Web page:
I spy them in garages as I glide past. The unridden. They lean against side walls, against drywall panels. They lean against racks full of other accumulated things. Sometimes they are hanging from above, from hooks or ropes. Sometimes there is stuff piled near by, against them, and I know without looking that their wheels are flat and lifeless; they have not been ridden in a long, long time. If they had feelings, were alive, the warmth of the sun, a cooling breeze would be tantalizingly close, yet beyond practical reach. They collect dust, and are expert at it, but that is not their intended purpose. So many bikes in so many garages.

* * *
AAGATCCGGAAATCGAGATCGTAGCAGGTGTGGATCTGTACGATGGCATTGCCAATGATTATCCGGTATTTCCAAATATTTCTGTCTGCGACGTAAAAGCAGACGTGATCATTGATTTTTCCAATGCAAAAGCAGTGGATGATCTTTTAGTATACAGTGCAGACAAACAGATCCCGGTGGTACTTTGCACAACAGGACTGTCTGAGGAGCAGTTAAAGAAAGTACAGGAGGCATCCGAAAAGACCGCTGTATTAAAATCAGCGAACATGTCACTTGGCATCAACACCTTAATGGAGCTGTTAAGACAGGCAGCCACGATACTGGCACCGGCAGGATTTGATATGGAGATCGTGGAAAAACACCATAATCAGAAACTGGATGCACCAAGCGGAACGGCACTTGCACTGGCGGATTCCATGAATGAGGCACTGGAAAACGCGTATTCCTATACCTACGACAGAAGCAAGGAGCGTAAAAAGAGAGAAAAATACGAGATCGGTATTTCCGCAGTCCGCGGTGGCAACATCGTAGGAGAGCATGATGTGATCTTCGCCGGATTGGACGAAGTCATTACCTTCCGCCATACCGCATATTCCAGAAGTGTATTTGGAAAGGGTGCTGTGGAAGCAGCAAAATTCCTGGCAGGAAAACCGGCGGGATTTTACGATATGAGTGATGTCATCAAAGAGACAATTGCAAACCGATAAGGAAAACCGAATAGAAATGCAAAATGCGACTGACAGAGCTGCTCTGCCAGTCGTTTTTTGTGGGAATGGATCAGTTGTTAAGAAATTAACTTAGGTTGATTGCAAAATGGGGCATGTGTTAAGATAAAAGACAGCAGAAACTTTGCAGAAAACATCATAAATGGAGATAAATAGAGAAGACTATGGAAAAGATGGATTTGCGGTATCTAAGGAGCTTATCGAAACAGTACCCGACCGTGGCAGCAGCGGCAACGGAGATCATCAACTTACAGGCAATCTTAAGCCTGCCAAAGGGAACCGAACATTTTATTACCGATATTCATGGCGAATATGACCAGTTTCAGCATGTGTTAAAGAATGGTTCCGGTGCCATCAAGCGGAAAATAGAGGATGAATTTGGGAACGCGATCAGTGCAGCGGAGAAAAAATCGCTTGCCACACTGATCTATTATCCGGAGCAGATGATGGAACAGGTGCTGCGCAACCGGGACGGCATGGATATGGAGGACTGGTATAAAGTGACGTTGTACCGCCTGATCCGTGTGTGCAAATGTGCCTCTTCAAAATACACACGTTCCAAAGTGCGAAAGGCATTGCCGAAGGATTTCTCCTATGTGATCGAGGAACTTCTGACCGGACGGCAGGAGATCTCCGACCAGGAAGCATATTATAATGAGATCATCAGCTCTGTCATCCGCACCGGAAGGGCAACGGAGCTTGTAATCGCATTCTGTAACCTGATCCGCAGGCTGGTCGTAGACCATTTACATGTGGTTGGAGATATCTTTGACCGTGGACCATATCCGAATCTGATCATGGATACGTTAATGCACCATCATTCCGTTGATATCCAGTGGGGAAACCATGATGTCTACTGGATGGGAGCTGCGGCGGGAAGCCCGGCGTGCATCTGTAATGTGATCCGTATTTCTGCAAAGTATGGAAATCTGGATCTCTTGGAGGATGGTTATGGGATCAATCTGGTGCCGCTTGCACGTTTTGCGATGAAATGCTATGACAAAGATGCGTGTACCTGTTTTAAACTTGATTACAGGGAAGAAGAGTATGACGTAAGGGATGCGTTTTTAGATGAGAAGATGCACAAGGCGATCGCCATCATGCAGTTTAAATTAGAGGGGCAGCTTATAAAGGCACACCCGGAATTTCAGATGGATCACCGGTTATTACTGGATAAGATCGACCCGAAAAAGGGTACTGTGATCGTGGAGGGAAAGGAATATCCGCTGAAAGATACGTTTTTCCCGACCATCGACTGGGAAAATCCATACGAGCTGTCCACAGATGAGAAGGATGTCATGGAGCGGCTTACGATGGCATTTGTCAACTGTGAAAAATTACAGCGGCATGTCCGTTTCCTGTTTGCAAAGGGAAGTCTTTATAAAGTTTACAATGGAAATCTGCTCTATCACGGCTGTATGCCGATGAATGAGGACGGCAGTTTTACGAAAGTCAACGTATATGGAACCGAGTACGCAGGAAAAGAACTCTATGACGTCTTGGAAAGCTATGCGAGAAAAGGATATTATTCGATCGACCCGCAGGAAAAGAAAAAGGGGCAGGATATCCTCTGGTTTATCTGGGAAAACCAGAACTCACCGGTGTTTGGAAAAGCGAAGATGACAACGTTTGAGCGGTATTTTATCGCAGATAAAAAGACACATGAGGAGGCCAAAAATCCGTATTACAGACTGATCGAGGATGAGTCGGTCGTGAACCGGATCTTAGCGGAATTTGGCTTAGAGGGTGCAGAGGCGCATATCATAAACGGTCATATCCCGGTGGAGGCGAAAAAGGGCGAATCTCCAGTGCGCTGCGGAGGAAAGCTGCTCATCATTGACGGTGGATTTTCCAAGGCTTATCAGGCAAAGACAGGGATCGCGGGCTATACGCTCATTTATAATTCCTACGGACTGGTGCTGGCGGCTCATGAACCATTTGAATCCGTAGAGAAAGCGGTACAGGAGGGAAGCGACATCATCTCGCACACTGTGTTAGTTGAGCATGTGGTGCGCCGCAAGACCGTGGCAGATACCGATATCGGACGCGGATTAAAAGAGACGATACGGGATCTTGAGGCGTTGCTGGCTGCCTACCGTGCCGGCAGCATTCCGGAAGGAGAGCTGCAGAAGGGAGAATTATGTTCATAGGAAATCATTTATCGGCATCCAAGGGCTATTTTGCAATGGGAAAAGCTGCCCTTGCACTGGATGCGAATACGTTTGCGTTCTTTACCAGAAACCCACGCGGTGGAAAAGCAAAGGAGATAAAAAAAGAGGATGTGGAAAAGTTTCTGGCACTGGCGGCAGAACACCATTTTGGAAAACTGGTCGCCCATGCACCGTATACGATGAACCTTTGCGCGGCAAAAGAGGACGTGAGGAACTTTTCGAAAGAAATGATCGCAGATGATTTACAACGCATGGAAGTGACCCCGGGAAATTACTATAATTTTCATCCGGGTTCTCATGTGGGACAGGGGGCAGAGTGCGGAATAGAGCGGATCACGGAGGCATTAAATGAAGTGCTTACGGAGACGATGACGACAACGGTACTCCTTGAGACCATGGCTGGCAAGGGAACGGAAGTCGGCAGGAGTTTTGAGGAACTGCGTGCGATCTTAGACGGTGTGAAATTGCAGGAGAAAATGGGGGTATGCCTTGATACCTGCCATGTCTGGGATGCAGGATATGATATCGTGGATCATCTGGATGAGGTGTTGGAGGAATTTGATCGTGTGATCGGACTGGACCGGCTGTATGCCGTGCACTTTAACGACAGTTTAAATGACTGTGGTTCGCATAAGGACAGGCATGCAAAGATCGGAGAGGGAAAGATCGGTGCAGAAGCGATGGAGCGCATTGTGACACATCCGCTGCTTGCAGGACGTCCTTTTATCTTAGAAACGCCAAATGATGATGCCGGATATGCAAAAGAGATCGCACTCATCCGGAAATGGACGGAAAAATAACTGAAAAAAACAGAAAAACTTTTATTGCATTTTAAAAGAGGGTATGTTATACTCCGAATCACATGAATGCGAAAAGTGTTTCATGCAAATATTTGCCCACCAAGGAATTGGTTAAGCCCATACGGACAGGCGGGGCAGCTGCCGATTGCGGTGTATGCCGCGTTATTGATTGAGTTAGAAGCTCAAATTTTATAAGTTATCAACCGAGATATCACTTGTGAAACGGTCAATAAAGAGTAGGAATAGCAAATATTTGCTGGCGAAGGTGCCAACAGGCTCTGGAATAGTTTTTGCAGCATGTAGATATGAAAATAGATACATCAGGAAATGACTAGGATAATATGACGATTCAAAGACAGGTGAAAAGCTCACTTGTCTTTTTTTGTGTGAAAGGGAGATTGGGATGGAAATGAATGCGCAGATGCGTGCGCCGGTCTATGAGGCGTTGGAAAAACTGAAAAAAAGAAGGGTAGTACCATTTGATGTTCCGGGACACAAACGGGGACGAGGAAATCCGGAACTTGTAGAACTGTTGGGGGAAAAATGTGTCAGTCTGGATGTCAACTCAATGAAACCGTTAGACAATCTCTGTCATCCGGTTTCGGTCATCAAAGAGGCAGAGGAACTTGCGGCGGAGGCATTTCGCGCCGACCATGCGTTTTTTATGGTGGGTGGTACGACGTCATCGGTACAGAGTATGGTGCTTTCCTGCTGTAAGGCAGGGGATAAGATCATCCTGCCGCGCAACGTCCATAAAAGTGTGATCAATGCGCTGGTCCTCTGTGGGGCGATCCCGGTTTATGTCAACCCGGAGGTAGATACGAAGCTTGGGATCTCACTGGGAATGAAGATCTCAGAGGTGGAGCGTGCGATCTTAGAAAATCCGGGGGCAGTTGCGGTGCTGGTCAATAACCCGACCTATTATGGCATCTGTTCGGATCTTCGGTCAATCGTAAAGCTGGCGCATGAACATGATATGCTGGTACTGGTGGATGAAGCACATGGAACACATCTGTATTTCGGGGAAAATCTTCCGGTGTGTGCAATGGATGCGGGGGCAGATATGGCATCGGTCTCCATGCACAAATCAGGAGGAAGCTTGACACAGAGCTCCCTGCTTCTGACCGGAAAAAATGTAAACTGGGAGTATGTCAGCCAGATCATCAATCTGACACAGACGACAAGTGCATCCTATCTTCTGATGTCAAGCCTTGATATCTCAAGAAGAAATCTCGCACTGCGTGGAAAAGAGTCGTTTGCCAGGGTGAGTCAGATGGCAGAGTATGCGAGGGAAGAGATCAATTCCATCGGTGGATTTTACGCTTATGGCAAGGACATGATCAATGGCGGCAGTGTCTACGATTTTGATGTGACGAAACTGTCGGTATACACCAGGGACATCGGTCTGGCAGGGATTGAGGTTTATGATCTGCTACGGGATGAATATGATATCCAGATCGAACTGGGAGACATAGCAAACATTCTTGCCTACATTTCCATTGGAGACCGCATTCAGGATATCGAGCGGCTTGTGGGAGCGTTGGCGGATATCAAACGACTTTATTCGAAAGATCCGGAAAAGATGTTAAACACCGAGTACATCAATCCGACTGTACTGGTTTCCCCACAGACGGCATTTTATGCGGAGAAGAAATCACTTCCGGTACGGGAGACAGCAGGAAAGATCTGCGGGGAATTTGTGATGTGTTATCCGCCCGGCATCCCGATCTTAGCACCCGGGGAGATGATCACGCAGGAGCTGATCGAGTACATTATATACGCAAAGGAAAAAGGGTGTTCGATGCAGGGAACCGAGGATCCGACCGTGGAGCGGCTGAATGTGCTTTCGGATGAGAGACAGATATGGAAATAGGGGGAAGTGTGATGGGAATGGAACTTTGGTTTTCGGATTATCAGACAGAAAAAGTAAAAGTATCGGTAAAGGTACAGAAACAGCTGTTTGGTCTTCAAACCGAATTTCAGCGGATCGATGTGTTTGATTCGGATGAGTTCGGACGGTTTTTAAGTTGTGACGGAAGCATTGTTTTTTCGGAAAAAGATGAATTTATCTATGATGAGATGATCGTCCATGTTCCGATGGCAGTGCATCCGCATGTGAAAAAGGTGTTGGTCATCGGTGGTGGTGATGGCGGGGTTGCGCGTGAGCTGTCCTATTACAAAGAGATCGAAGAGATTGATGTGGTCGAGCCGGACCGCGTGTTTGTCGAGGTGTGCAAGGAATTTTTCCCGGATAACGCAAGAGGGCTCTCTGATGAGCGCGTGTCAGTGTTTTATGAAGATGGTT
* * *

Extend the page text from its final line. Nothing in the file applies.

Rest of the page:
What are their stories? Were they bought with the best of intentions? Or on a whim? I should see some of these bikes on the streets around town. Maybe I do see some, just don't recognize them in passing. Maybe some of them are those I see locked up to the newish racks around town. Maybe. Every so often I do recognize one and say, ah I know that bike; but the occasions are infrequent. It would be quite something If the number of bikes I see on the street approached the number of garages I see with bikes in them. But those street-savvy bikes are, by my informal means of comparison, a small minority compared to those shut-ins locked away in garages. Don't let them become stigmatized as one of the unridden. I see bikes alright, but not necessarily where I would like to see them. Instead of useless trophies to good intentions, put them to use, bring out your bikes. Dust them off, fill their tires, lube their chains, bring them into the light; it is good for them, it is good for you.